Increasing Importance of Authenticity in Today’s Connected World!
By the idstats team.
In today’s world, given the rhetoric around #fakenews abounds, the need for ‘authentic’ and ‘genuine’ communication by brands is becoming increasingly critical. With leading brands using social media as a tool for communication, they often come across as Machiavellian or transgressing the boundaries of authenticity, earning the wrath of the masses.
Thus, when Desigual, a leading fashion brand from Barcelona, decided to launch a new communication on Mother’s Day, which features a young woman hoping to get pregnant by poking holes into a pack of condoms, it created a polemic on the internet.
While some found the advert humorous, others rejected it as not only manipulative but also one that sought to trivialize the danger of ‘Sexually Transmitted Diseases’ as well as the ongoing protests in the country against prevailing abortion laws. Pro-choice activists were fighting for more liberal rights for women over their bodies.
The Desigual advert was true to the brand positioning, but the communication was rejected for its flippancy and promotion of ‘Machiavellian’ behaviour. Soon after the controversy broke, Desigual apologized for it via its blog and released an edited version of the advert as well (the piercing of condom part was edited).
“If your content isn’t driving the conversation, you’re doing it wrong.” – Dan Roth
On the other end of the spectrum is the viral ‘Open Your Mind’ advert by Heineken. (Click here to watch the full advertisement). In the advert, strangers with different worldviews were asked to complete a social experiment replete with icebreakers and DIY tasks and a chance to talk over a beer (Heineken).
The two partners who were tagged as a team had no idea about the social, economic or political realities of each other. They were just asked to be in a team and to create something. The consumer/viewer is introduced to these realities at the onset, and that sets the tone of the advert where one is anticipating what happens when people with diverging views are made to work
together in a closed space.
At the end of the experiment, the true reality of each partner was revealed and they were given the option to leave or continue dialogue over a Heineken. In all cases, keeping their differences aside, the partners struck conversation over the beer, giving the consumers/ viewers hope that constructive conversations are possible despite differences if we decide to open our world.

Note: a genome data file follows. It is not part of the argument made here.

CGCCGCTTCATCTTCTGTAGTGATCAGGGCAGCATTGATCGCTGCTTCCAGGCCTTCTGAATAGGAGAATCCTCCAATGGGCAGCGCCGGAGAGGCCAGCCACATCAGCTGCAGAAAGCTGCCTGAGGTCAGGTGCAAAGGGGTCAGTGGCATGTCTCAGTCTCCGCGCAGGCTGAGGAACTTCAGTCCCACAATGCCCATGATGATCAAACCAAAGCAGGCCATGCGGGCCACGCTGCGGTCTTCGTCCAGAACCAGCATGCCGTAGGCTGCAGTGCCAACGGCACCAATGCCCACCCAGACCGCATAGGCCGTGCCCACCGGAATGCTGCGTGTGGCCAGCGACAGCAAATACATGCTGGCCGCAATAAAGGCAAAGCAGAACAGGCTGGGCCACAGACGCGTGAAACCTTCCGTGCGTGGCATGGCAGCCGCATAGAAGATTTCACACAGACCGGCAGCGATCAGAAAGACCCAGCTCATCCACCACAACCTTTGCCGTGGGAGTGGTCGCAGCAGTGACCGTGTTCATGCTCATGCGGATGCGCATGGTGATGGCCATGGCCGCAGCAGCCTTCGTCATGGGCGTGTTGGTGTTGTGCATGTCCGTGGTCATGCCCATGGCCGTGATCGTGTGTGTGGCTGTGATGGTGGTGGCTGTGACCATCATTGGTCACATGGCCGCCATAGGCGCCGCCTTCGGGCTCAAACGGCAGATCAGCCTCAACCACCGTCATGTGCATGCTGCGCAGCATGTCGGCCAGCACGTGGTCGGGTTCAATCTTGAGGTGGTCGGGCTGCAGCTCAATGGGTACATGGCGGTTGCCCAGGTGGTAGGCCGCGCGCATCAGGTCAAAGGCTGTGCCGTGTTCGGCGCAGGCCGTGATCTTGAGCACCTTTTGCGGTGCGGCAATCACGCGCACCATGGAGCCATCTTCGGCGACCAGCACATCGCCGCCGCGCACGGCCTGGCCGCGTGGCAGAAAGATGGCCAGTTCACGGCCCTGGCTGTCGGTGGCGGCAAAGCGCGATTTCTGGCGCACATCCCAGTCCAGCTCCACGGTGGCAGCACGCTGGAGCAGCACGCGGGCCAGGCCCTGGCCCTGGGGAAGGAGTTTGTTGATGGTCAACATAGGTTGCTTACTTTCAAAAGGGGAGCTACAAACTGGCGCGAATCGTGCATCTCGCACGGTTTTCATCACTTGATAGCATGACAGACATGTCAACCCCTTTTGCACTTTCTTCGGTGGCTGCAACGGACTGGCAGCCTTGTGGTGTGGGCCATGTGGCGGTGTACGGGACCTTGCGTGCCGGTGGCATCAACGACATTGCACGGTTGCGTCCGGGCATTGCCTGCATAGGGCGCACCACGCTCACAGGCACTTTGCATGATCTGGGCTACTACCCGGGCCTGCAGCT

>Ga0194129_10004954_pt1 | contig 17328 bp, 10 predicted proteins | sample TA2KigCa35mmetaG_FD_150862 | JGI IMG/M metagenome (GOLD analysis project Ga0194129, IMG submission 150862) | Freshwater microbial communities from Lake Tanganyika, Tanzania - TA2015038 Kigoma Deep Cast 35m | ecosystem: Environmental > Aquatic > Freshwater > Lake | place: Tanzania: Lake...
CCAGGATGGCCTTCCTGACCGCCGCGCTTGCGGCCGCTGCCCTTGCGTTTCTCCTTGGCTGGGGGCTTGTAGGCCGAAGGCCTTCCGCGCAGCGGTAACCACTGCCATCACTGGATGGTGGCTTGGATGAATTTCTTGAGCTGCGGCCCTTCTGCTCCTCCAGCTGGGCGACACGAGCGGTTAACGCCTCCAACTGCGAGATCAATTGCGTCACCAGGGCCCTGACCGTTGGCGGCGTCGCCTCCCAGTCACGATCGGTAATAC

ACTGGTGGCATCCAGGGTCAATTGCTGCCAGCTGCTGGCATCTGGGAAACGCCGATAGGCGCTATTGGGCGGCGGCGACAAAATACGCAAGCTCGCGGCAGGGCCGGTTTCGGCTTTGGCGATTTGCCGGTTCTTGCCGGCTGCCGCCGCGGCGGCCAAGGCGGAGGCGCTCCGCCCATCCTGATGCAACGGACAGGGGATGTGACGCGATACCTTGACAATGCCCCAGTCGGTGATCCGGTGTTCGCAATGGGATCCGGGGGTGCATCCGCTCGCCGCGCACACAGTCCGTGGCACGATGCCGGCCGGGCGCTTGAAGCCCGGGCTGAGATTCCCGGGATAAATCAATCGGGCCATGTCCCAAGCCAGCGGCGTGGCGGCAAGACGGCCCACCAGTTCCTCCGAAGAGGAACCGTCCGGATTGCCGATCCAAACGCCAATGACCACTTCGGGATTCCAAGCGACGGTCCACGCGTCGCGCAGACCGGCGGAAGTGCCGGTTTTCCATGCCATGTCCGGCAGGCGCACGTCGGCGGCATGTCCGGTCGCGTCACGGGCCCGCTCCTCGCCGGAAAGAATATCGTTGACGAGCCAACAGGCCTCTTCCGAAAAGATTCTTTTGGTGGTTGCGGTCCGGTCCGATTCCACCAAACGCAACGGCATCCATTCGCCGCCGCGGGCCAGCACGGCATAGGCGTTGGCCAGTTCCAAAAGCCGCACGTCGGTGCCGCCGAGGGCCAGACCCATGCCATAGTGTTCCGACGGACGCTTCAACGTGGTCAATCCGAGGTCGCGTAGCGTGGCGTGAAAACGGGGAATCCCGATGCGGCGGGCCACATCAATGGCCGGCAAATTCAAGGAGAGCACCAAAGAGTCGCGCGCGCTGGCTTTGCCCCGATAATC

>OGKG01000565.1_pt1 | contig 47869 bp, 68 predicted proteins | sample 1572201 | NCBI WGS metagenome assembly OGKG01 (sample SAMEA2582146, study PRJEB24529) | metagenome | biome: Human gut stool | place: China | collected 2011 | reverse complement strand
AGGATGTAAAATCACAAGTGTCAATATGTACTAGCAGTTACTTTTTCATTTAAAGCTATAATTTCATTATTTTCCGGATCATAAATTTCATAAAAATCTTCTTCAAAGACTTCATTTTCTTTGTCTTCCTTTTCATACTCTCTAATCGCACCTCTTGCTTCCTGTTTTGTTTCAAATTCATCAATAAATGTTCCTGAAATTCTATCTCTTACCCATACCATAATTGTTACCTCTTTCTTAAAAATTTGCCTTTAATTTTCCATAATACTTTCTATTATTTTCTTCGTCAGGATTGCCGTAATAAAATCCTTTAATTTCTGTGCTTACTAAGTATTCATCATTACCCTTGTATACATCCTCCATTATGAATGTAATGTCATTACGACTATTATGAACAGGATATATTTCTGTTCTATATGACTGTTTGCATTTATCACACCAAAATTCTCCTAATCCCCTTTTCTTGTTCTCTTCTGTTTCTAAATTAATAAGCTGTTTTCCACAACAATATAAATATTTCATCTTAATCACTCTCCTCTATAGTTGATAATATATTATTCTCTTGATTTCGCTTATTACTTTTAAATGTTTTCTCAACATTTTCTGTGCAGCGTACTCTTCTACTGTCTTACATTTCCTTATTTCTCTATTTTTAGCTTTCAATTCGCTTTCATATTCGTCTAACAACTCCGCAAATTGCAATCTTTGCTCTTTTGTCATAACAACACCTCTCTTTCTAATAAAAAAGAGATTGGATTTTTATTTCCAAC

The tremendous success of the advertisement lies in the ability of the narrative to be relevant to the ‘dominant cultural dialogue of strife stemming from diversity’, while paying authentic homage to key prevailing ‘cultural issues’ like feminism, climate change and sexual orientation. The narrative depended on a fusion of many signs and cultural cues to highlight that while these issues in most cases are larger than self, they can be resolved when individuals with diverse opinions and backgrounds decide to have a dialogue.
The advert stood apart for its ‘authenticity’, which was communicated by the relatable protagonists, their reactions and the basic settings without the trappings of artifice or a moderator.
So what worked for Heineken and not for Desigual? The answer perhaps lies in the treatment of the subject and the brand’s perception of their target audience. Heineken only attempted to bring people close to a beer through a social experiment. It focused on the first step of conflict resolution – conversation. Constructive conversation. That’s it. They did not attempt to solve problems between people, races or nationalities through the sale of their beer. Heineken focused on a range of specific societal issues. Most importantly, Heineken did not preach. It leaves it to the viewer and protagonist to charter their path to resolve differences if they want. They only promise a good milieu if you want – with their beer.
Desigual, on the other hand, showcased a protagonist who came across as a Machiavellian and unconcerned about the ethics and violations of her actions. Thus both communications were rejected instantly and swiftly.
Brands are not the answer to the real world problems of real people. And it would be a sin if they presume they are. Brands are reflective of their target audience and their aspirations. And they can be assured of their consumer loyalty by staying relevant and humane. Brands cannot take precedence over humanity. An aerated drink cannot solve deep racial divide but it can certainly become a common point of interest for two people from a different race. This, in turn, means that there is a need to understand and manage the explicit and implicit signs which the human brain process intuitively across brand communication. This is the key to ensure that the brand continues to resonate and enjoy equity with its consumers.